Project Vase

“Victims As Social Evaluators”

VASE is a short form for “Victims As Social Evaluators”. The VASE study is conducted in the unstable and transitional societies with HRV*/Disaster/Conflict multi-victims trained as social evaluators.

The VASE local capacity is developed using extensive training workshops among selected multi-victims, using a structured questionnaire, which is designed on SEED (Socio-Economic- Environmental-Democracy) related issues.

The research study is designed in consultancy with the multi-victims and the various stakeholders in multiple rounds of qualitative interviews, focus groups and pilot surveys.

The key points of VASE projects are:

1. Training and generating local capacity for research surveys
2. Putting victims themselves as social evaluators
3. Understanding the problems through the eyes of those who are at the receiving end along with the stakeholders
4. Understanding the probable solutions from the suffering population
5. Making the community communication a two way process

Rationale of the project

There is historically no linear succession in transitional & unstable societies between the activities of relief, rehabilitation and development, which are most often carried out at the same time by different agencies and different personnel, following different procedures.

However there is an agreed understanding of the linkage between the three, that “better ‘development’ can reduce the need for emergency relief; better ‘relief’ can contribute to development; and better ‘rehabilitation’ can ease the transition between the two”’

In the aid policy debate, as described by Margie Buchanan-Smith, two main reasons for the importance of linkages are given: one is management, and concerns the developmental quality and sustainability of aid: how can one safeguard the assets generated in a humanitarian assistance programme that often acts as a substitute for public services? More recently a claim is being made of the positive influence of linkages on security and human rights issues. The aim is increasingly to reduce vulnerability and disaster risk, avoid increases in poverty, and prevent or at least minimise long-term socio-political marginalisation and discrimination.

It is generally agreed that by creating linkages between immediate humanitarian assistance and more long term rehabilitation and development, not only lives but also livelihoods will be saved. The VASE evaluation highlights both the beneficial and the negative influences which are interwoven in the fabric of humanitarian crisis response, and their links with longer term structural efforts in the fields of governance, development aid, corporate investment, diplomacy and even security.

In the normal working environment, we know from the past surveys the expected response rates of the normal society. Hence, in normal circumstances, the agencies use researchers on per completed questionnaire basis. In the normal circumstances, we also know practically how many interviews one researcher can do during a day’s fieldwork.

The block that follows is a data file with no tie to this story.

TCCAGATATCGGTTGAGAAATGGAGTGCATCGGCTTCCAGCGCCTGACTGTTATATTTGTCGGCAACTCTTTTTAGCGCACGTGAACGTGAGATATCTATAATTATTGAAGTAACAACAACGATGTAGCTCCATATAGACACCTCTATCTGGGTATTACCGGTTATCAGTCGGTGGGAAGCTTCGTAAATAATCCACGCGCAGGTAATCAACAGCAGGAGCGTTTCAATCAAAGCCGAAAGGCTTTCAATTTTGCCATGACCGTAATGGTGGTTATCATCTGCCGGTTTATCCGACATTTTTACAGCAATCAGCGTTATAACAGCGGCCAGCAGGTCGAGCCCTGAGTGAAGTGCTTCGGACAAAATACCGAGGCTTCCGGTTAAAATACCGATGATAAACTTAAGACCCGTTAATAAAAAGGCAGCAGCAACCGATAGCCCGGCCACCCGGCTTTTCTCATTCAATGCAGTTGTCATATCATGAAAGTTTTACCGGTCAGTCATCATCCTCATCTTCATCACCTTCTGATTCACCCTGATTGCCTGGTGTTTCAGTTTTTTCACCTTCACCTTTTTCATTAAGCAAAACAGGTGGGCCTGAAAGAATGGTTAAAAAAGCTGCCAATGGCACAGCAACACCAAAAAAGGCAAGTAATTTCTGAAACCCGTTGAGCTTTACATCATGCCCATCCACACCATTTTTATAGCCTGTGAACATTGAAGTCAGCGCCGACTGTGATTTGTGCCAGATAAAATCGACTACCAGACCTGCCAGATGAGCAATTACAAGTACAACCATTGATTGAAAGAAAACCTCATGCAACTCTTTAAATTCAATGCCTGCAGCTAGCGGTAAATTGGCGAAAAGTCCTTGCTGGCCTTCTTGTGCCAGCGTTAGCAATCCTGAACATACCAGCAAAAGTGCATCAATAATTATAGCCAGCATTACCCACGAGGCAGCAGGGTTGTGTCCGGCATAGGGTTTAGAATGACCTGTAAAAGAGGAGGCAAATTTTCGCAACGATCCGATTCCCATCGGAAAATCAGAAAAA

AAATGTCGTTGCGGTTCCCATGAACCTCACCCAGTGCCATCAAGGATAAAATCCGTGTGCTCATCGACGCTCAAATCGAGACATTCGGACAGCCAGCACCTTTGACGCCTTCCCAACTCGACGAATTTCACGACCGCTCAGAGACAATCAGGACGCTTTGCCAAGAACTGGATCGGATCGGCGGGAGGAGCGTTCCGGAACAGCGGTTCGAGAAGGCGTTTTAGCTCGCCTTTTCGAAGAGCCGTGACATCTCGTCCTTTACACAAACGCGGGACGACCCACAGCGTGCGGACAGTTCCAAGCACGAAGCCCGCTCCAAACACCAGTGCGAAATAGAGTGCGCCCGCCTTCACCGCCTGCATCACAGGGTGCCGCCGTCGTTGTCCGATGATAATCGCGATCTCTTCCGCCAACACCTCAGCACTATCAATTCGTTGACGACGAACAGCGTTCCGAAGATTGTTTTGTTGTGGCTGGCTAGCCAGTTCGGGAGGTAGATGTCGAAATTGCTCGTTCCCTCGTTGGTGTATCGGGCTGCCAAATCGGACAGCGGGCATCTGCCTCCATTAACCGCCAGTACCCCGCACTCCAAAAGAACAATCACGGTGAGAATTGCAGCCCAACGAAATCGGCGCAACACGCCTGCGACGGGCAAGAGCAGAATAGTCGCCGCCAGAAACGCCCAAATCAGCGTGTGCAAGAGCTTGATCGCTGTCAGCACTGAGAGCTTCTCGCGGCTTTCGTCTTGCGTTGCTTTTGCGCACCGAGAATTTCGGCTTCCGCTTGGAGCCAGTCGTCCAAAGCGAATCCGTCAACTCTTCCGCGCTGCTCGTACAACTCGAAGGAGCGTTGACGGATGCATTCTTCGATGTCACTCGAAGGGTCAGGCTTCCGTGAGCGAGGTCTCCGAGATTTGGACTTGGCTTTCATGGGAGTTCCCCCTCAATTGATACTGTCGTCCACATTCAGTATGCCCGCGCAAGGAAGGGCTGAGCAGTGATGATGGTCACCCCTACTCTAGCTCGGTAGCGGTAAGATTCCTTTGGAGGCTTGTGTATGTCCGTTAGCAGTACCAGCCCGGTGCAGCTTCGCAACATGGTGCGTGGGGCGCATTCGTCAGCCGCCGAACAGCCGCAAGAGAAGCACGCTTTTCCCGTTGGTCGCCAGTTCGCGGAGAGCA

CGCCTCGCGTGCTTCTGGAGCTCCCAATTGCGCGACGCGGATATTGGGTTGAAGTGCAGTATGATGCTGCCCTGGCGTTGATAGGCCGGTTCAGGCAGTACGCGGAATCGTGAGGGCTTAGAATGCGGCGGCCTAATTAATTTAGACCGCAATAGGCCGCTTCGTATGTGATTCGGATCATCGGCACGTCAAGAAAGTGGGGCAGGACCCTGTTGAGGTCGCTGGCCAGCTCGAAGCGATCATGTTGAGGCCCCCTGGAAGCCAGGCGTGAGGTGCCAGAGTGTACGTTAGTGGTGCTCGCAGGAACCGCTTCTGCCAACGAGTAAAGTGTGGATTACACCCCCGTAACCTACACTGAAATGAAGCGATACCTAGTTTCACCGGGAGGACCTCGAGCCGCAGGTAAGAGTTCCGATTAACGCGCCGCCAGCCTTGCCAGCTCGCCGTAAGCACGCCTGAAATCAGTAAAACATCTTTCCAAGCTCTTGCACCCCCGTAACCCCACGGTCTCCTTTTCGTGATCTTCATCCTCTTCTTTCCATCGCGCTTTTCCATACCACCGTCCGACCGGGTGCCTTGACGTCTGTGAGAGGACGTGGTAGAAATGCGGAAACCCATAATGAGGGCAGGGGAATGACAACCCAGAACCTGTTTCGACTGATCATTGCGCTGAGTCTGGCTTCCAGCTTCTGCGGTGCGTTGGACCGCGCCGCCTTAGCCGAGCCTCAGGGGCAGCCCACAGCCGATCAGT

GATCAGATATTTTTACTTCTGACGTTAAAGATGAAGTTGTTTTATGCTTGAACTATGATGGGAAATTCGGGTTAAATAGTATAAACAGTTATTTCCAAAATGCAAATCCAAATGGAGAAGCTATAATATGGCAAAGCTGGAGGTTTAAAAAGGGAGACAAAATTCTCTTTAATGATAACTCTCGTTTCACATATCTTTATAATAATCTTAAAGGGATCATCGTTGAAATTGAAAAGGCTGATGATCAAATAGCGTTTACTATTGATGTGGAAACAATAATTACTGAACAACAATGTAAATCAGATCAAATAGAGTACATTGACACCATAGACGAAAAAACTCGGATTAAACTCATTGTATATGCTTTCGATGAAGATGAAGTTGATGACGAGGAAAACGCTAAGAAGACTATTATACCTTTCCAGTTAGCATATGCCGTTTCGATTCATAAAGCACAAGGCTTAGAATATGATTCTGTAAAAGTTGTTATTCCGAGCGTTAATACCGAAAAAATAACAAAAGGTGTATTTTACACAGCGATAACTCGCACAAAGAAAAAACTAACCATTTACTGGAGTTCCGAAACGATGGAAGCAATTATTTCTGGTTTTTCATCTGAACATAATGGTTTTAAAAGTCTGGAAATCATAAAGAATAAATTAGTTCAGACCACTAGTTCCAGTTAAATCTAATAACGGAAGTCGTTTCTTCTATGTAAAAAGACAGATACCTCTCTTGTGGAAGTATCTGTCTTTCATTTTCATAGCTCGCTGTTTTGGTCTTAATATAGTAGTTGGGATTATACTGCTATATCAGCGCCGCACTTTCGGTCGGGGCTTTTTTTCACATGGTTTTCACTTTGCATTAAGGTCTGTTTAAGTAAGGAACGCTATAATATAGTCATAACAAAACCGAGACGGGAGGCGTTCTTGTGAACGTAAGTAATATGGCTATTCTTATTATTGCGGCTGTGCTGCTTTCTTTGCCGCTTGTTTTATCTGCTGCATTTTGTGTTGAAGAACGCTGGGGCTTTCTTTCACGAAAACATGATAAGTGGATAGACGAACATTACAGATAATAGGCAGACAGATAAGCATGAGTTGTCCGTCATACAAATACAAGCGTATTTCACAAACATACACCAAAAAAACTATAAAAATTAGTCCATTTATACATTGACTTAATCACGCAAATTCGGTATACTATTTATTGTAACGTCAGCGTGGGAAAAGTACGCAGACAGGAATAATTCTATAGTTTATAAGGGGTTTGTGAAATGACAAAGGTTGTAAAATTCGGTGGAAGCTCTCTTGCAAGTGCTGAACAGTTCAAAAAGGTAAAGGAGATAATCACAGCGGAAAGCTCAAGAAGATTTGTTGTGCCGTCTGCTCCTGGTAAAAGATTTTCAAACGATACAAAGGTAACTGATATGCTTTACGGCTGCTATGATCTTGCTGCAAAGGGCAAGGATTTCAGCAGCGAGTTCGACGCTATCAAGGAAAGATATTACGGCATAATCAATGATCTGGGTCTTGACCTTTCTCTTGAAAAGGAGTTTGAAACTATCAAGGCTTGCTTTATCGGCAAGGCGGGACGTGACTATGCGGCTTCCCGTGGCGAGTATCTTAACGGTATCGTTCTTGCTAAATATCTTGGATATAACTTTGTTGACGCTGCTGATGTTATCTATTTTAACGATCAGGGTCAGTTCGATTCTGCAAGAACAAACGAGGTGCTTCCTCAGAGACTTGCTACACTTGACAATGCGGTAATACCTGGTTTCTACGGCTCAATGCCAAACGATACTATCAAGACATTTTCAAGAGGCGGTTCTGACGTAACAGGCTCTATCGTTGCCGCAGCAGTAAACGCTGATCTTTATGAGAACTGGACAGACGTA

BUT, the same concept is practically unfeasible in an unstable or conflict ridden or in any post-disaster scenario. Here, all the previous equations go for a toss. There is no more any established trend of any sort of population data and the researchers have to travel in great difficulties to reach the desired destination. This significantly reduces the effective working hours in the field for the researchers.

The problems just don’t stop here. Even if the researchers manage to reach at the destination well within time, the response rate actually takes a nosedive. This is because of the fact that many people randomly selected on the population list are dead or relocated. Even in the replacement sample, the respondents are shaken by the situations, which are so overwhelming that many a times they just refuse to talk.

Our experience of polling in unstable/conflict areas across the globe have taught us that it takes a lot of persuasion, time and energy to make the respondent come out of the ‘fear-factor’ or ‘stress-factor’ and actually ‘talk’. This further reduces the quality of interviews. This is where VASE has positioned itself as the solution.

Framework of the field team

The selected VASE team leaders are first given extensive training by our experienced fieldwork experts in a unique “train the trainer” program. Minimum one team leader is appointed in a team of 5 VASE researchers. In a typical team about 50 odd researchers and 10 team leaders are in the field capped by the presence of two central observers.

Developing the local capacity

As mentioned above, the survey fieldwork is done by local VASE researchers selected and trained by Team CVoter professionals. We train the local capacity in the SEED by selecting the suitable Multi-victims during the qualitative research process. These researchers are given training in an extensive research survey workshop spanning over a week and also the experience certificates after the successful completion of the assignment. In previous VASE assignments many of them have been consumed in local economy as various social agents.